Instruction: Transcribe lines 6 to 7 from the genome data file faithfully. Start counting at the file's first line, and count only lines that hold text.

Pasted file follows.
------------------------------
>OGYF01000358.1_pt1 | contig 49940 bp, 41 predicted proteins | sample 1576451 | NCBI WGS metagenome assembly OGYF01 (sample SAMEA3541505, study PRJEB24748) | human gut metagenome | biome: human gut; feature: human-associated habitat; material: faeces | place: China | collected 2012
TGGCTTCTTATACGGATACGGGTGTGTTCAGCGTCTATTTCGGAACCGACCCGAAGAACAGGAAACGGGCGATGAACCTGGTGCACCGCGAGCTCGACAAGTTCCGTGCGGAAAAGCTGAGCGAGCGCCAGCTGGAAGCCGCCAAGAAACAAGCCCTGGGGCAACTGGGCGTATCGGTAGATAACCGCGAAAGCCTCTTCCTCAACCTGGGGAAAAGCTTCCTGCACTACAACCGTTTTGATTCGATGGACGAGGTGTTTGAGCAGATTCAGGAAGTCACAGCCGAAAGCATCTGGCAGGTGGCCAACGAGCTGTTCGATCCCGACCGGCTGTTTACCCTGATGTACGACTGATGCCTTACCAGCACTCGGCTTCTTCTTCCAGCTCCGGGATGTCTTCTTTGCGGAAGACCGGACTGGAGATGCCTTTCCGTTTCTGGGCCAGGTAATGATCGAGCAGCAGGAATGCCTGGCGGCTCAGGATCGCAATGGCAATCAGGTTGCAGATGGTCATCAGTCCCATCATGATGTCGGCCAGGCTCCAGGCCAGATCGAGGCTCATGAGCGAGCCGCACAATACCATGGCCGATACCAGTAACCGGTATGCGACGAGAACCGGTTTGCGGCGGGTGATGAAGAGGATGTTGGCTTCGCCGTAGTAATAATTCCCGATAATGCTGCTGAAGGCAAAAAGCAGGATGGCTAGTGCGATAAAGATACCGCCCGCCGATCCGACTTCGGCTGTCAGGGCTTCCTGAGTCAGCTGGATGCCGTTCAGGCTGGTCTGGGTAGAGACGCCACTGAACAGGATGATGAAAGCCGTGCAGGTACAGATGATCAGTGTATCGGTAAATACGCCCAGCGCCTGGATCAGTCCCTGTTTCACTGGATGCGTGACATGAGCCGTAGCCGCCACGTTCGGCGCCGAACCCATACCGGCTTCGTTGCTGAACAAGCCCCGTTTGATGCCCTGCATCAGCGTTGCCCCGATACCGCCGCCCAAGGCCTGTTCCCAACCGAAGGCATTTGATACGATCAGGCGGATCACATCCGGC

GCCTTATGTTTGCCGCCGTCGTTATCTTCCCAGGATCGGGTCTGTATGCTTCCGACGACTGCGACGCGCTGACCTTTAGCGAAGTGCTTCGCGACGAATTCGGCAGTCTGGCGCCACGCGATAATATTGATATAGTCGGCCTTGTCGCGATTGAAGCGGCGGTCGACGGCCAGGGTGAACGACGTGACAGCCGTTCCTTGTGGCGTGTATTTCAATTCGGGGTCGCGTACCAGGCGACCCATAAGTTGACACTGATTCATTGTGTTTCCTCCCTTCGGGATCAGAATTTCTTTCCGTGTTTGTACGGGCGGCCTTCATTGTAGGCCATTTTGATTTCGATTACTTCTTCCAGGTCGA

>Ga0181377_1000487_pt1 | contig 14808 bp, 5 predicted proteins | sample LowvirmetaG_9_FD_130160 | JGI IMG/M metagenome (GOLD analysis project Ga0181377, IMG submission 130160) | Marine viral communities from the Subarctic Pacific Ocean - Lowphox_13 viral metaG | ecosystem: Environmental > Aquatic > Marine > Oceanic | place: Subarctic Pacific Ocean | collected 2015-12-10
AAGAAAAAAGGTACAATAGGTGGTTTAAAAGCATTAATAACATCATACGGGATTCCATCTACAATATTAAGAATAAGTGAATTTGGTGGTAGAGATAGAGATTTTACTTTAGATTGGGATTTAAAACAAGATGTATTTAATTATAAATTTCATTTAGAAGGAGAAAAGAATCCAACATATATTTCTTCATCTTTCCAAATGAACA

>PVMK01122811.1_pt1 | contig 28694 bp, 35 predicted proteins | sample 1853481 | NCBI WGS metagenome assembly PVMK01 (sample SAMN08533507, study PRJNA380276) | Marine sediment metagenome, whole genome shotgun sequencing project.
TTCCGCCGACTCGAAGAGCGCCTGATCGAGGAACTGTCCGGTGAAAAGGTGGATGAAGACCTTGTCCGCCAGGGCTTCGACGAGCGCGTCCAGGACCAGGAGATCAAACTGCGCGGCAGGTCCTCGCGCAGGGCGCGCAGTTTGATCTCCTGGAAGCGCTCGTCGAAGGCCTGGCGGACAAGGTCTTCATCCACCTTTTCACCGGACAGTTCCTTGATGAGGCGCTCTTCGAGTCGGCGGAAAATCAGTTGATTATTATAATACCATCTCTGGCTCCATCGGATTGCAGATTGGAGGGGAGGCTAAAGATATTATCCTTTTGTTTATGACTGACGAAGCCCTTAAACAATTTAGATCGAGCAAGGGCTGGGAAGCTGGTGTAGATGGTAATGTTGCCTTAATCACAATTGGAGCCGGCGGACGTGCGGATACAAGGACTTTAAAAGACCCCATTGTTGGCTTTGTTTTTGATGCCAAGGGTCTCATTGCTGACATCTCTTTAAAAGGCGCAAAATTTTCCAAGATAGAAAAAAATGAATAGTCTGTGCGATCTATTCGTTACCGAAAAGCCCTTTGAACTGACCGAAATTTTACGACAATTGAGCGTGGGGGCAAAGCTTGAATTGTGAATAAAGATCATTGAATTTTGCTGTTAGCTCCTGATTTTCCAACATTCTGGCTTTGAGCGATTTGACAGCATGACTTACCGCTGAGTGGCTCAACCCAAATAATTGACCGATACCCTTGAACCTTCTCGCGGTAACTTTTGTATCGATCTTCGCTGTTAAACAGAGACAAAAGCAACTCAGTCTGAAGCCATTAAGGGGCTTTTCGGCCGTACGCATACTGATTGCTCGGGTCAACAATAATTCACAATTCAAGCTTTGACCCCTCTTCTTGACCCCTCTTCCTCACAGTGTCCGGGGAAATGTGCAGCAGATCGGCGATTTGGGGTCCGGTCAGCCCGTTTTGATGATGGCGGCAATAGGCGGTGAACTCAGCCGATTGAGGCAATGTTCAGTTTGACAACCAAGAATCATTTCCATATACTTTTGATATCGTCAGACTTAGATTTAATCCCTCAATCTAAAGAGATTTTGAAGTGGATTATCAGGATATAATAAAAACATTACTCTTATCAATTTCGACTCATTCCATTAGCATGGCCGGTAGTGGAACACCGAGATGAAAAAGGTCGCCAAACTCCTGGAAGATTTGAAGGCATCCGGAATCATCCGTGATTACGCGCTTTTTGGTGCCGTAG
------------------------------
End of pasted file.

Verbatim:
>PVMK01122811.1_pt1 | contig 28694 bp, 35 predicted proteins | sample 1853481 | NCBI WGS metagenome assembly PVMK01 (sample SAMN08533507, study PRJNA380276) | Marine sediment metagenome, whole genome shotgun sequencing project.
TTCCGCCGACTCGAAGAGCGCCTGATCGAGGAACTGTCCGGTGAAAAGGTGGATGAAGACCTTGTCCGCCAGGGCTTCGACGAGCGCGTCCAGGACCAGGAGATCAAACTGCGCGGCAGGTCCTCGCGCAGGGCGCGCAGTTTGATCTCCTGGAAGCGCTCGTCGAAGGCCTGGCGGACAAGGTCTTCATCCACCTTTTCACCGGACAGTTCCTTGATGAGGCGCTCTTCGAGTCGGCGGAAAATCAGTTGATTATTATAATACCATCTCTGGCTCCATCGGATTGCAGATTGGAGGGGAGGCTAAAGATATTATCCTTTTGTTTATGACTGACGAAGCCCTTAAACAATTTAGATCGAGCAAGGGCTGGGAAGCTGGTGTAGATGGTAATGTTGCCTTAATCACAATTGGAGCCGGCGGACGTGCGGATACAAGGACTTTAAAAGACCCCATTGTTGGCTTTGTTTTTGATGCCAAGGGTCTCATTGCTGACATCTCTTTAAAAGGCGCAAAATTTTCCAAGATAGAAAAAAATGAATAGTCTGTGCGATCTATTCGTTACCGAAAAGCCCTTTGAACTGACCGAAATTTTACGACAATTGAGCGTGGGGGCAAAGCTTGAATTGTGAATAAAGATCATTGAATTTTGCTGTTAGCTCCTGATTTTCCAACATTCTGGCTTTGAGCGATTTGACAGCATGACTTACCGCTGAGTGGCTCAACCCAAATAATTGACCGATACCCTTGAACCTTCTCGCGGTAACTTTTGTATCGATCTTCGCTGTTAAACAGAGACAAAAGCAACTCAGTCTGAAGCCATTAAGGGGCTTTTCGGCCGTACGCATACTGATTGCTCGGGTCAACAATAATTCACAATTCAAGCTTTGACCCCTCTTCTTGACCCCTCTTCCTCACAGTGTCCGGGGAAATGTGCAGCAGATCGGCGATTTGGGGTCCGGTCAGCCCGTTTTGATGATGGCGGCAATAGGCGGTGAACTCAGCCGATTGAGGCAATGTTCAGTTTGACAACCAAGAATCATTTCCATATACTTTTGATATCGTCAGACTTAGATTTAATCCCTCAATCTAAAGAGATTTTGAAGTGGATTATCAGGATATAATAAAAACATTACTCTTATCAATTTCGACTCATTCCATTAGCATGGCCGGTAGTGGAACACCGAGATGAAAAAGGTCGCCAAACTCCTGGAAGATTTGAAGGCATCCGGAATCATCCGTGATTACGCGCTTTTTGGTGCCGTAG